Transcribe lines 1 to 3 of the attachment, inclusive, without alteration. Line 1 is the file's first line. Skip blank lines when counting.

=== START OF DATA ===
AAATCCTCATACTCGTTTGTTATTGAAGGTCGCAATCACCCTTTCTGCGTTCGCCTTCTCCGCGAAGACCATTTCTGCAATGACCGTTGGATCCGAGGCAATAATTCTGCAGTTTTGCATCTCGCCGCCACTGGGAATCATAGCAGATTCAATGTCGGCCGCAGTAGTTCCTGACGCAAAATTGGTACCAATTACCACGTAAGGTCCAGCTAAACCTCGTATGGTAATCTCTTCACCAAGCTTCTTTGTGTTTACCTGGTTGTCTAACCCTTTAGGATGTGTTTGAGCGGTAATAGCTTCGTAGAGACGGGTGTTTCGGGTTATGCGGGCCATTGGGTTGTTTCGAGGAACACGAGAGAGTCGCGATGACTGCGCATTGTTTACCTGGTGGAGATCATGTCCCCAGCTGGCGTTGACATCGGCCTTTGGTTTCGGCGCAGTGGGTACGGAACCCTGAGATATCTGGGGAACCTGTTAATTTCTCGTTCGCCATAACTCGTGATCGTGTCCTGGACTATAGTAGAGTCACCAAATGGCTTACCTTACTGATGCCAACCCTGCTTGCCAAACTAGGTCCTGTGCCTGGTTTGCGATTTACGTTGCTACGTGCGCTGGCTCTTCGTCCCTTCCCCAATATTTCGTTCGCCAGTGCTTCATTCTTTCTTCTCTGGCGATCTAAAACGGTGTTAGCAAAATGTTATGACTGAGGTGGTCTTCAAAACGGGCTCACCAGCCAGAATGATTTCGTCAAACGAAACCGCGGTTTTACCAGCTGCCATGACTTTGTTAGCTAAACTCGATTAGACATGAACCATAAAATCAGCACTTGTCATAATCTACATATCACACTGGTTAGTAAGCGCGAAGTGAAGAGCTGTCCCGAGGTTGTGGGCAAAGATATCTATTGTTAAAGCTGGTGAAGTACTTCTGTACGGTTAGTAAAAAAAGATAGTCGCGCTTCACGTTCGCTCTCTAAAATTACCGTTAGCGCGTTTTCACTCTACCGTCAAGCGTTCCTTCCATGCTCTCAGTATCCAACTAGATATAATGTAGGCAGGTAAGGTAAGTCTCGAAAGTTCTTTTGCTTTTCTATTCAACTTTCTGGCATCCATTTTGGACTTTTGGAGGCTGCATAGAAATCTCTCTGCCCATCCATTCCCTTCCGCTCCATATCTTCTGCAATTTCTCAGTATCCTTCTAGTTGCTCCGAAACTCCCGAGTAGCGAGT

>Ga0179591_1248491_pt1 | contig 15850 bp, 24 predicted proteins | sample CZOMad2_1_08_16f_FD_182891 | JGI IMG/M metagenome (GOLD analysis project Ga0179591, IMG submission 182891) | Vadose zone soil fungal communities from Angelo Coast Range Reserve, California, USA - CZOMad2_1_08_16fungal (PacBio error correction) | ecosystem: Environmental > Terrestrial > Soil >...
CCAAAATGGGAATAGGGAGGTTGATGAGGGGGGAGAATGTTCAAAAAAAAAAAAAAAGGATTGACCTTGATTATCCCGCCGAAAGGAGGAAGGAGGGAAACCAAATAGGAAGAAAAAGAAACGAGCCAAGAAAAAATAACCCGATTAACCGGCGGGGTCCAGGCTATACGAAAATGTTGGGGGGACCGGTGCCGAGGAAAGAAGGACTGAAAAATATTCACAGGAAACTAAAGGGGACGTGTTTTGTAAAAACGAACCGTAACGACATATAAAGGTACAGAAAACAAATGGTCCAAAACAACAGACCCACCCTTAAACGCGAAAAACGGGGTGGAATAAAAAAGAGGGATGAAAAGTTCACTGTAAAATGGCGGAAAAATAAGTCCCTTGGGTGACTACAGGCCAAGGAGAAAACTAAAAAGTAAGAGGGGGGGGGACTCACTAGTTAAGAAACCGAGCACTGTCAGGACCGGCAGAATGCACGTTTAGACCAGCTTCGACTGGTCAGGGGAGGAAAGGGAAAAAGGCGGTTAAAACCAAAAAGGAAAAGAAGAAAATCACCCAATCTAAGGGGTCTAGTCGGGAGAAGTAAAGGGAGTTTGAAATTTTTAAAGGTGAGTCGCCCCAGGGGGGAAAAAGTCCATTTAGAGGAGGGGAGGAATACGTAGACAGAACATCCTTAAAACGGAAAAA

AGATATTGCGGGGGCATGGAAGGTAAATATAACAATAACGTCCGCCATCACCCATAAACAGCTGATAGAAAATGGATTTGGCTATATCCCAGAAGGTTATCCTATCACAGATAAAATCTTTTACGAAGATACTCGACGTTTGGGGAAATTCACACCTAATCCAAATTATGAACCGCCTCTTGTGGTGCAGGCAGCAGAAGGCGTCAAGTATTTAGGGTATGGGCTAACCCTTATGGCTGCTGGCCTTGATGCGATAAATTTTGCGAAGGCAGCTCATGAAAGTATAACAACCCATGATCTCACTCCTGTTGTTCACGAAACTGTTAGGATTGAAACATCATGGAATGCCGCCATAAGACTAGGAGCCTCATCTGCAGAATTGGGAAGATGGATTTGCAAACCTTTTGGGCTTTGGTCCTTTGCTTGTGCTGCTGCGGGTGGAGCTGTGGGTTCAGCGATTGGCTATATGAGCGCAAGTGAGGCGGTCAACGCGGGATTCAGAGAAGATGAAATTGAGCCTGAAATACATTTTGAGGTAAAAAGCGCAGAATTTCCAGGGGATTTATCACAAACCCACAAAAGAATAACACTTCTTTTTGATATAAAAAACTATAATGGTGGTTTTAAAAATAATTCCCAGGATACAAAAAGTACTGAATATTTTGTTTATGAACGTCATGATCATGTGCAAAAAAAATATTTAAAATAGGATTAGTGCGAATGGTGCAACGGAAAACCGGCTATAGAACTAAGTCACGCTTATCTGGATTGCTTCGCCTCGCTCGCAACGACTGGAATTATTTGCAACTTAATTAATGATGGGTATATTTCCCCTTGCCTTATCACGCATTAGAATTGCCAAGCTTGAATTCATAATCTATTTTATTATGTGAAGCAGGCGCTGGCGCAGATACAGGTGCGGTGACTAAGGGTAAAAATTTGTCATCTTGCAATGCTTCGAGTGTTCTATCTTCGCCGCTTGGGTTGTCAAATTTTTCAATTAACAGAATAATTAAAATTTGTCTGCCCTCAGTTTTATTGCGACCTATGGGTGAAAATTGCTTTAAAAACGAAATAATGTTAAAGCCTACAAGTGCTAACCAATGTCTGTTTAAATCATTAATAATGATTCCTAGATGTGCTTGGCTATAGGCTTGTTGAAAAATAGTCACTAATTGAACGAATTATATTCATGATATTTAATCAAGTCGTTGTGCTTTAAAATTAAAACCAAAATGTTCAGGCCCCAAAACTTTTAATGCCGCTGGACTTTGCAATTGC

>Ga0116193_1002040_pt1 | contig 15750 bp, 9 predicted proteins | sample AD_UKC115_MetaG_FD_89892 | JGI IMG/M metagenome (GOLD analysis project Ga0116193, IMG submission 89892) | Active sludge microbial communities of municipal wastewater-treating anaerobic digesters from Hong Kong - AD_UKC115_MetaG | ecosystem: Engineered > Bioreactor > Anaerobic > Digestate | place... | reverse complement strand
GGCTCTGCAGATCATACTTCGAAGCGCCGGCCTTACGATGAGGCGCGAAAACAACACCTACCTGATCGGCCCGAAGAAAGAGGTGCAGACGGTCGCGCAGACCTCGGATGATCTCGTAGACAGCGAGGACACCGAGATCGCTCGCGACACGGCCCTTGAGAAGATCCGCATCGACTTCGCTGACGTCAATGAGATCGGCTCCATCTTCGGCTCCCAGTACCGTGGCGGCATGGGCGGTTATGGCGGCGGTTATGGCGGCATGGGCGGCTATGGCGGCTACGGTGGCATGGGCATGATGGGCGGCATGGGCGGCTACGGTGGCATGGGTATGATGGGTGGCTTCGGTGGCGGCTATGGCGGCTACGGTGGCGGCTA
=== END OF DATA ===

AAATCCTCATACTCGTTTGTTATTGAAGGTCGCAATCACCCTTTCTGCGTTCGCCTTCTCCGCGAAGACCATTTCTGCAATGACCGTTGGATCCGAGGCAATAATTCTGCAGTTTTGCATCTCGCCGCCACTGGGAATCATAGCAGATTCAATGTCGGCCGCAGTAGTTCCTGACGCAAAATTGGTACCAATTACCACGTAAGGTCCAGCTAAACCTCGTATGGTAATCTCTTCACCAAGCTTCTTTGTGTTTACCTGGTTGTCTAACCCTTTAGGATGTGTTTGAGCGGTAATAGCTTCGTAGAGACGGGTGTTTCGGGTTATGCGGGCCATTGGGTTGTTTCGAGGAACACGAGAGAGTCGCGATGACTGCGCATTGTTTACCTGGTGGAGATCATGTCCCCAGCTGGCGTTGACATCGGCCTTTGGTTTCGGCGCAGTGGGTACGGAACCCTGAGATATCTGGGGAACCTGTTAATTTCTCGTTCGCCATAACTCGTGATCGTGTCCTGGACTATAGTAGAGTCACCAAATGGCTTACCTTACTGATGCCAACCCTGCTTGCCAAACTAGGTCCTGTGCCTGGTTTGCGATTTACGTTGCTACGTGCGCTGGCTCTTCGTCCCTTCCCCAATATTTCGTTCGCCAGTGCTTCATTCTTTCTTCTCTGGCGATCTAAAACGGTGTTAGCAAAATGTTATGACTGAGGTGGTCTTCAAAACGGGCTCACCAGCCAGAATGATTTCGTCAAACGAAACCGCGGTTTTACCAGCTGCCATGACTTTGTTAGCTAAACTCGATTAGACATGAACCATAAAATCAGCACTTGTCATAATCTACATATCACACTGGTTAGTAAGCGCGAAGTGAAGAGCTGTCCCGAGGTTGTGGGCAAAGATATCTATTGTTAAAGCTGGTGAAGTACTTCTGTACGGTTAGTAAAAAAAGATAGTCGCGCTTCACGTTCGCTCTCTAAAATTACCGTTAGCGCGTTTTCACTCTACCGTCAAGCGTTCCTTCCATGCTCTCAGTATCCAACTAGATATAATGTAGGCAGGTAAGGTAAGTCTCGAAAGTTCTTTTGCTTTTCTATTCAACTTTCTGGCATCCATTTTGGACTTTTGGAGGCTGCATAGAAATCTCTCTGCCCATCCATTCCCTTCCGCTCCATATCTTCTGCAATTTCTCAGTATCCTTCTAGTTGCTCCGAAACTCCCGAGTAGCGAGT

>Ga0179591_1248491_pt1 | contig 15850 bp, 24 predicted proteins | sample CZOMad2_1_08_16f_FD_182891 | JGI IMG/M metagenome (GOLD analysis project Ga0179591, IMG submission 182891) | Vadose zone soil fungal communities from Angelo Coast Range Reserve, California, USA - CZOMad2_1_08_16fungal (PacBio error correction) | ecosystem: Environmental > Terrestrial > Soil >...
CCAAAATGGGAATAGGGAGGTTGATGAGGGGGGAGAATGTTCAAAAAAAAAAAAAAAGGATTGACCTTGATTATCCCGCCGAAAGGAGGAAGGAGGGAAACCAAATAGGAAGAAAAAGAAACGAGCCAAGAAAAAATAACCCGATTAACCGGCGGGGTCCAGGCTATACGAAAATGTTGGGGGGACCGGTGCCGAGGAAAGAAGGACTGAAAAATATTCACAGGAAACTAAAGGGGACGTGTTTTGTAAAAACGAACCGTAACGACATATAAAGGTACAGAAAACAAATGGTCCAAAACAACAGACCCACCCTTAAACGCGAAAAACGGGGTGGAATAAAAAAGAGGGATGAAAAGTTCACTGTAAAATGGCGGAAAAATAAGTCCCTTGGGTGACTACAGGCCAAGGAGAAAACTAAAAAGTAAGAGGGGGGGGGACTCACTAGTTAAGAAACCGAGCACTGTCAGGACCGGCAGAATGCACGTTTAGACCAGCTTCGACTGGTCAGGGGAGGAAAGGGAAAAAGGCGGTTAAAACCAAAAAGGAAAAGAAGAAAATCACCCAATCTAAGGGGTCTAGTCGGGAGAAGTAAAGGGAGTTTGAAATTTTTAAAGGTGAGTCGCCCCAGGGGGGAAAAAGTCCATTTAGAGGAGGGGAGGAATACGTAGACAGAACATCCTTAAAACGGAAAAA